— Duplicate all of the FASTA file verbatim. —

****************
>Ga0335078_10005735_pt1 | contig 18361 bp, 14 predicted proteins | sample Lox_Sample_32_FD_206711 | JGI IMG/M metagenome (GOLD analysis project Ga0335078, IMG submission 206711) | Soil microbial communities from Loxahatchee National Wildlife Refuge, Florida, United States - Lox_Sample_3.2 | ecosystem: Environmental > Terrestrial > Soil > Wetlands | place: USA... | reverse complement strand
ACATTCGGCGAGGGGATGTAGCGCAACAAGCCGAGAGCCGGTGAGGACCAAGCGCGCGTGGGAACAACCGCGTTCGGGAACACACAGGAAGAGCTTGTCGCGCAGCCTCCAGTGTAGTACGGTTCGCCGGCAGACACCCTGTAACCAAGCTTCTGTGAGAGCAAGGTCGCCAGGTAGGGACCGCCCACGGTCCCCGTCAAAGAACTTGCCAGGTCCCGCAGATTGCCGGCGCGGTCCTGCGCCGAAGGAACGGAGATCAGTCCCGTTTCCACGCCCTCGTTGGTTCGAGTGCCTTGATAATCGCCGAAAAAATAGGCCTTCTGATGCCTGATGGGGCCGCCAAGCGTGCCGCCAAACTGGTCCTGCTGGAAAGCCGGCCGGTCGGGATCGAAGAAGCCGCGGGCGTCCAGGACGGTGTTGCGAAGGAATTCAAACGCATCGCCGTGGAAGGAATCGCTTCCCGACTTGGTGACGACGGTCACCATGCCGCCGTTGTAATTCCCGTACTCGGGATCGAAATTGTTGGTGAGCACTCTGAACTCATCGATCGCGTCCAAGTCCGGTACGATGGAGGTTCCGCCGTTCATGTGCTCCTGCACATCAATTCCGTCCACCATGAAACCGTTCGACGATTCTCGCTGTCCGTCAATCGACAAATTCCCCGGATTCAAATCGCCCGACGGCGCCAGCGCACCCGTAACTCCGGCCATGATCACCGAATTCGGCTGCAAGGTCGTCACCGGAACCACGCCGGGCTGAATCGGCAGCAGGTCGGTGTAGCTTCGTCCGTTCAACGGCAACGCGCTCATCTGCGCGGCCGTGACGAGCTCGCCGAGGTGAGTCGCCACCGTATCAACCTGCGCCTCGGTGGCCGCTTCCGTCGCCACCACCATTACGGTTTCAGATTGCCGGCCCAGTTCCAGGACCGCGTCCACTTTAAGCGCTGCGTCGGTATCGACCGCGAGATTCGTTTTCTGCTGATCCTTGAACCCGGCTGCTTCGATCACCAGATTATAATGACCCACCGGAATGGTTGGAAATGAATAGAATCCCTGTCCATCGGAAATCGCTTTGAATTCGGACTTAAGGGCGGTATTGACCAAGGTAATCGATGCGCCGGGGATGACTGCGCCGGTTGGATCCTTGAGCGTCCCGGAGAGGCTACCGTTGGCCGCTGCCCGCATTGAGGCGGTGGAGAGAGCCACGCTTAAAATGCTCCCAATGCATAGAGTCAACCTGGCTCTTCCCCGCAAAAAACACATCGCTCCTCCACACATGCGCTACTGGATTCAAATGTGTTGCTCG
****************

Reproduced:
>Ga0335078_10005735_pt1 | contig 18361 bp, 14 predicted proteins | sample Lox_Sample_32_FD_206711 | JGI IMG/M metagenome (GOLD analysis project Ga0335078, IMG submission 206711) | Soil microbial communities from Loxahatchee National Wildlife Refuge, Florida, United States - Lox_Sample_3.2 | ecosystem: Environmental > Terrestrial > Soil > Wetlands | place: USA... | reverse complement strand
ACATTCGGCGAGGGGATGTAGCGCAACAAGCCGAGAGCCGGTGAGGACCAAGCGCGCGTGGGAACAACCGCGTTCGGGAACACACAGGAAGAGCTTGTCGCGCAGCCTCCAGTGTAGTACGGTTCGCCGGCAGACACCCTGTAACCAAGCTTCTGTGAGAGCAAGGTCGCCAGGTAGGGACCGCCCACGGTCCCCGTCAAAGAACTTGCCAGGTCCCGCAGATTGCCGGCGCGGTCCTGCGCCGAAGGAACGGAGATCAGTCCCGTTTCCACGCCCTCGTTGGTTCGAGTGCCTTGATAATCGCCGAAAAAATAGGCCTTCTGATGCCTGATGGGGCCGCCAAGCGTGCCGCCAAACTGGTCCTGCTGGAAAGCCGGCCGGTCGGGATCGAAGAAGCCGCGGGCGTCCAGGACGGTGTTGCGAAGGAATTCAAACGCATCGCCGTGGAAGGAATCGCTTCCCGACTTGGTGACGACGGTCACCATGCCGCCGTTGTAATTCCCGTACTCGGGATCGAAATTGTTGGTGAGCACTCTGAACTCATCGATCGCGTCCAAGTCCGGTACGATGGAGGTTCCGCCGTTCATGTGCTCCTGCACATCAATTCCGTCCACCATGAAACCGTTCGACGATTCTCGCTGTCCGTCAATCGACAAATTCCCCGGATTCAAATCGCCCGACGGCGCCAGCGCACCCGTAACTCCGGCCATGATCACCGAATTCGGCTGCAAGGTCGTCACCGGAACCACGCCGGGCTGAATCGGCAGCAGGTCGGTGTAGCTTCGTCCGTTCAACGGCAACGCGCTCATCTGCGCGGCCGTGACGAGCTCGCCGAGGTGAGTCGCCACCGTATCAACCTGCGCCTCGGTGGCCGCTTCCGTCGCCACCACCATTACGGTTTCAGATTGCCGGCCCAGTTCCAGGACCGCGTCCACTTTAAGCGCTGCGTCGGTATCGACCGCGAGATTCGTTTTCTGCTGATCCTTGAACCCGGCTGCTTCGATCACCAGATTATAATGACCCACCGGAATGGTTGGAAATGAATAGAATCCCTGTCCATCGGAAATCGCTTTGAATTCGGACTTAAGGGCGGTATTGACCAAGGTAATCGATGCGCCGGGGATGACTGCGCCGGTTGGATCCTTGAGCGTCCCGGAGAGGCTACCGTTGGCCGCTGCCCGCATTGAGGCGGTGGAGAGAGCCACGCTTAAAATGCTCCCAATGCATAGAGTCAACCTGGCTCTTCCCCGCAAAAAACACATCGCTCCTCCACACATGCGCTACTGGATTCAAATGTGTTGCTCG